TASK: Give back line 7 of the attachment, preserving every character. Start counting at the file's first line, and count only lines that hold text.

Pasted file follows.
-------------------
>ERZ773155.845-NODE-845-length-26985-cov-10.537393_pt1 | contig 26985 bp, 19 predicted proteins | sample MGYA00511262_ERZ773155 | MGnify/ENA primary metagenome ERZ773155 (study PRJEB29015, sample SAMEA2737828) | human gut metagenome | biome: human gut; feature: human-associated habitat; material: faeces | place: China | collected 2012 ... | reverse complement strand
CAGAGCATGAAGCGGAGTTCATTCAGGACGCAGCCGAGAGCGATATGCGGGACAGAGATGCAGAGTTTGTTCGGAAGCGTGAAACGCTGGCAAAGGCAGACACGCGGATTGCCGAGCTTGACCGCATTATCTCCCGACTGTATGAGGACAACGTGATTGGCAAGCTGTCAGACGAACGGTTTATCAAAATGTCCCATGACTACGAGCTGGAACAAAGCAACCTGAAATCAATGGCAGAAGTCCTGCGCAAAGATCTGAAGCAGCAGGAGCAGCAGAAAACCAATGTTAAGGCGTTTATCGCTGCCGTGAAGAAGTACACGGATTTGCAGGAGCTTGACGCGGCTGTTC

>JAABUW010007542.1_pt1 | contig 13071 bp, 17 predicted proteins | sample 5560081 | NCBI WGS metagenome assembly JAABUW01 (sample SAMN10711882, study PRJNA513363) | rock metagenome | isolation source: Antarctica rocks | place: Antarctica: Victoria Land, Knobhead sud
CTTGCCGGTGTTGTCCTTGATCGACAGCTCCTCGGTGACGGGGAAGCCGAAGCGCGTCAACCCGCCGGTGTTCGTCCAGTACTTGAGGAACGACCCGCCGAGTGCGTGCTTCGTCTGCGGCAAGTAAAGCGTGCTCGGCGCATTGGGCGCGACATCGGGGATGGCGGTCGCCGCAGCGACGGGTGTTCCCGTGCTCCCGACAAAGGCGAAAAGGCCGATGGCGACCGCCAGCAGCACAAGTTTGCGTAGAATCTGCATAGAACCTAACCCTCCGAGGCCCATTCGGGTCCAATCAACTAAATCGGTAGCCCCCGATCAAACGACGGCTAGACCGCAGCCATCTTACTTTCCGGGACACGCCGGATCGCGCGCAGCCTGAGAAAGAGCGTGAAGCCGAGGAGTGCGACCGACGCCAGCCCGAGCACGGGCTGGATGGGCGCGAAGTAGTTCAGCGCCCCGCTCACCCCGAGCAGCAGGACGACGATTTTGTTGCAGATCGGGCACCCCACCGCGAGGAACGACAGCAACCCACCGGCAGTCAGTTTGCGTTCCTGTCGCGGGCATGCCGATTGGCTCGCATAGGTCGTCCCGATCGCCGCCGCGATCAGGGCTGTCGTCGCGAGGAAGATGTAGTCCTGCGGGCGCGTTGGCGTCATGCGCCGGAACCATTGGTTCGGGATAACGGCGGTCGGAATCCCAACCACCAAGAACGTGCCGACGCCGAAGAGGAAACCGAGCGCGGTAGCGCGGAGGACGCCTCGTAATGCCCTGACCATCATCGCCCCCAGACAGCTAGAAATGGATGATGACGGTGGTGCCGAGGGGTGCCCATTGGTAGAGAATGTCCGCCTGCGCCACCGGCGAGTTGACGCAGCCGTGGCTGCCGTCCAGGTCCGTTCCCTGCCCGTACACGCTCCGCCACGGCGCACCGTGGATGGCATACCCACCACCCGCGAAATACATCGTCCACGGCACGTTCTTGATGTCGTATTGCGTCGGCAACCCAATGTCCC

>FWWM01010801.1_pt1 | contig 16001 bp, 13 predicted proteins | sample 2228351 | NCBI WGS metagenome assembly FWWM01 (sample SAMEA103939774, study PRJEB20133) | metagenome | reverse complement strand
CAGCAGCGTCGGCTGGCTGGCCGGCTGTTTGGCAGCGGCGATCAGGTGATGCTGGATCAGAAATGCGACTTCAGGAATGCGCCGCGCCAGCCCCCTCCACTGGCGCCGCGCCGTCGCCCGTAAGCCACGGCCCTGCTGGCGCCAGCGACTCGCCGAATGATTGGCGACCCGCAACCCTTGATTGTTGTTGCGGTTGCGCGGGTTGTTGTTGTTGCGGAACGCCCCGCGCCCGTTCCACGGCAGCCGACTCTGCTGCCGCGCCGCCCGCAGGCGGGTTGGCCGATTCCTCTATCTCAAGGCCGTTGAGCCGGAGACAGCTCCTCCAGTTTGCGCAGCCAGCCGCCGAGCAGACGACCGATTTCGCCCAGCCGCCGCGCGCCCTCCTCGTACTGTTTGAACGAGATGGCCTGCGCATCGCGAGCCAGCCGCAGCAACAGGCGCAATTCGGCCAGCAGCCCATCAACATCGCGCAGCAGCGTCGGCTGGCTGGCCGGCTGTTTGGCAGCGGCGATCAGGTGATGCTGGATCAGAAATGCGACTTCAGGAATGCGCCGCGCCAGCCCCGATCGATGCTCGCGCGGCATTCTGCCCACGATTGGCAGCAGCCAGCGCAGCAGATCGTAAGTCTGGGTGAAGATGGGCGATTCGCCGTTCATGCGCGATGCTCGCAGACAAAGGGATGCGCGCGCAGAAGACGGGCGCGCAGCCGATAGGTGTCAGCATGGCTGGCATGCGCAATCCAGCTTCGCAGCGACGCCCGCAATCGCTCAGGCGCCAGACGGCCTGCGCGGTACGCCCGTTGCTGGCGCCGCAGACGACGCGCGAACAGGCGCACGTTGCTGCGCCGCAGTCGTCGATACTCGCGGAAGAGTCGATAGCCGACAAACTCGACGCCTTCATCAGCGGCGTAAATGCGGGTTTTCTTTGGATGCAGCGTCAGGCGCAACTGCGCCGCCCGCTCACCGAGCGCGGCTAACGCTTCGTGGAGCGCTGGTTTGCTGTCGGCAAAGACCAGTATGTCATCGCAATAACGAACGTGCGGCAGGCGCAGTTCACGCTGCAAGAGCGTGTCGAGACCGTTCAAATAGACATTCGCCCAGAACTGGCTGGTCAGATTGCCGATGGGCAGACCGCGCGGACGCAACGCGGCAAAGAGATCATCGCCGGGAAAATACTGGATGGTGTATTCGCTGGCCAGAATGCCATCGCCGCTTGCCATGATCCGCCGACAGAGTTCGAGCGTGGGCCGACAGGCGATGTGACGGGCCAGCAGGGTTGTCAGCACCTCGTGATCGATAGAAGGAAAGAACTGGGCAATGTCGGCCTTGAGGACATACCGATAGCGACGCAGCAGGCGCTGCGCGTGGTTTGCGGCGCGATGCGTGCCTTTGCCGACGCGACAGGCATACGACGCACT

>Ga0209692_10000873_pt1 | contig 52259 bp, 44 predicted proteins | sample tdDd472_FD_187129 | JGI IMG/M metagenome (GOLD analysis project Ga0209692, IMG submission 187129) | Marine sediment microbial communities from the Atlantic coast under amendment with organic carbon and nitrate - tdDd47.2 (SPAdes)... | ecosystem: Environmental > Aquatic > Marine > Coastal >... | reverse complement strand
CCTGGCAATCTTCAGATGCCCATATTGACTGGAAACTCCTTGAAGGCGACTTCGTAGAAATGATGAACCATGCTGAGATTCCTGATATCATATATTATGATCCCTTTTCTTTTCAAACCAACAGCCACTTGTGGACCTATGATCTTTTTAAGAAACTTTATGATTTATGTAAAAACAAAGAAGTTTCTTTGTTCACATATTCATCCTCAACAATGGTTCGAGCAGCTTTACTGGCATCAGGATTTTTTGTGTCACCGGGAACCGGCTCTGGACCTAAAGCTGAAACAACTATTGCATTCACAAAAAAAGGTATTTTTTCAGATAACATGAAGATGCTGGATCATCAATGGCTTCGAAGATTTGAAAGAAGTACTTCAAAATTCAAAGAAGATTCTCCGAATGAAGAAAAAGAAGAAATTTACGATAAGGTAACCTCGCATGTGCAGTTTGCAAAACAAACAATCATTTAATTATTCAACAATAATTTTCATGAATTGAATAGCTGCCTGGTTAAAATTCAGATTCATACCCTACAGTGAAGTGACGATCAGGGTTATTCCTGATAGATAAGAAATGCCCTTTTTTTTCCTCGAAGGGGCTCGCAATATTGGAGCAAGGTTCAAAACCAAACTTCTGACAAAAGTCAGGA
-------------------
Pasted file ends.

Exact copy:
>Ga0209692_10000873_pt1 | contig 52259 bp, 44 predicted proteins | sample tdDd472_FD_187129 | JGI IMG/M metagenome (GOLD analysis project Ga0209692, IMG submission 187129) | Marine sediment microbial communities from the Atlantic coast under amendment with organic carbon and nitrate - tdDd47.2 (SPAdes)... | ecosystem: Environmental > Aquatic > Marine > Coastal >... | reverse complement strand